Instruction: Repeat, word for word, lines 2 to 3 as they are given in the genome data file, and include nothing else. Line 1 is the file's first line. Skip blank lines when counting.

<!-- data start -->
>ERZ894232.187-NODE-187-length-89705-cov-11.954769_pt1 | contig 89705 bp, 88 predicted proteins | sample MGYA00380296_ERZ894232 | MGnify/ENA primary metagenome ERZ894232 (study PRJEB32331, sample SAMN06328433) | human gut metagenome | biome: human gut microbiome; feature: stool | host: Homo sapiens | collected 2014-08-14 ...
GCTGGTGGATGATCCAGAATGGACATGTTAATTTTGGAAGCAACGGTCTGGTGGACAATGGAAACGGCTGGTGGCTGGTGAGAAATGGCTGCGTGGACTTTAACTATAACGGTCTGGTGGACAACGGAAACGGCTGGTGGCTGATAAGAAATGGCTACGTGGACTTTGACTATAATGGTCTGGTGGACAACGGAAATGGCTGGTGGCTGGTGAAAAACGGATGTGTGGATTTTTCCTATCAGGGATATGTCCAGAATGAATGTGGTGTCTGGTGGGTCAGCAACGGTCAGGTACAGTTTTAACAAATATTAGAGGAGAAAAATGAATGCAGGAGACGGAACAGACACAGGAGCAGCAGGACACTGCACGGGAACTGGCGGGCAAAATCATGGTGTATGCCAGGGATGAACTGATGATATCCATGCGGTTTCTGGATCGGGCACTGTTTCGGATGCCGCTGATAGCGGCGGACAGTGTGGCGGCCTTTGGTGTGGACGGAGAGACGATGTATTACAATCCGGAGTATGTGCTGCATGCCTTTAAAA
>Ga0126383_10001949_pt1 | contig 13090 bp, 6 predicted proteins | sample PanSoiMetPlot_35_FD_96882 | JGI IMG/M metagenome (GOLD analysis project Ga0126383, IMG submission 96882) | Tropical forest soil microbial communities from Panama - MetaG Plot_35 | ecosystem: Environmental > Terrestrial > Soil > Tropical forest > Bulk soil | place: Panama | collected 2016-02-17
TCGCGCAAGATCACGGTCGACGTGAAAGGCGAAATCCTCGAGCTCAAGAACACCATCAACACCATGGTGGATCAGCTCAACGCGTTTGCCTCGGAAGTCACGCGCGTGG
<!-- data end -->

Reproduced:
GCTGGTGGATGATCCAGAATGGACATGTTAATTTTGGAAGCAACGGTCTGGTGGACAATGGAAACGGCTGGTGGCTGGTGAGAAATGGCTGCGTGGACTTTAACTATAACGGTCTGGTGGACAACGGAAACGGCTGGTGGCTGATAAGAAATGGCTACGTGGACTTTGACTATAATGGTCTGGTGGACAACGGAAATGGCTGGTGGCTGGTGAAAAACGGATGTGTGGATTTTTCCTATCAGGGATATGTCCAGAATGAATGTGGTGTCTGGTGGGTCAGCAACGGTCAGGTACAGTTTTAACAAATATTAGAGGAGAAAAATGAATGCAGGAGACGGAACAGACACAGGAGCAGCAGGACACTGCACGGGAACTGGCGGGCAAAATCATGGTGTATGCCAGGGATGAACTGATGATATCCATGCGGTTTCTGGATCGGGCACTGTTTCGGATGCCGCTGATAGCGGCGGACAGTGTGGCGGCCTTTGGTGTGGACGGAGAGACGATGTATTACAATCCGGAGTATGTGCTGCATGCCTTTAAAA
>Ga0126383_10001949_pt1 | contig 13090 bp, 6 predicted proteins | sample PanSoiMetPlot_35_FD_96882 | JGI IMG/M metagenome (GOLD analysis project Ga0126383, IMG submission 96882) | Tropical forest soil microbial communities from Panama - MetaG Plot_35 | ecosystem: Environmental > Terrestrial > Soil > Tropical forest > Bulk soil | place: Panama | collected 2016-02-17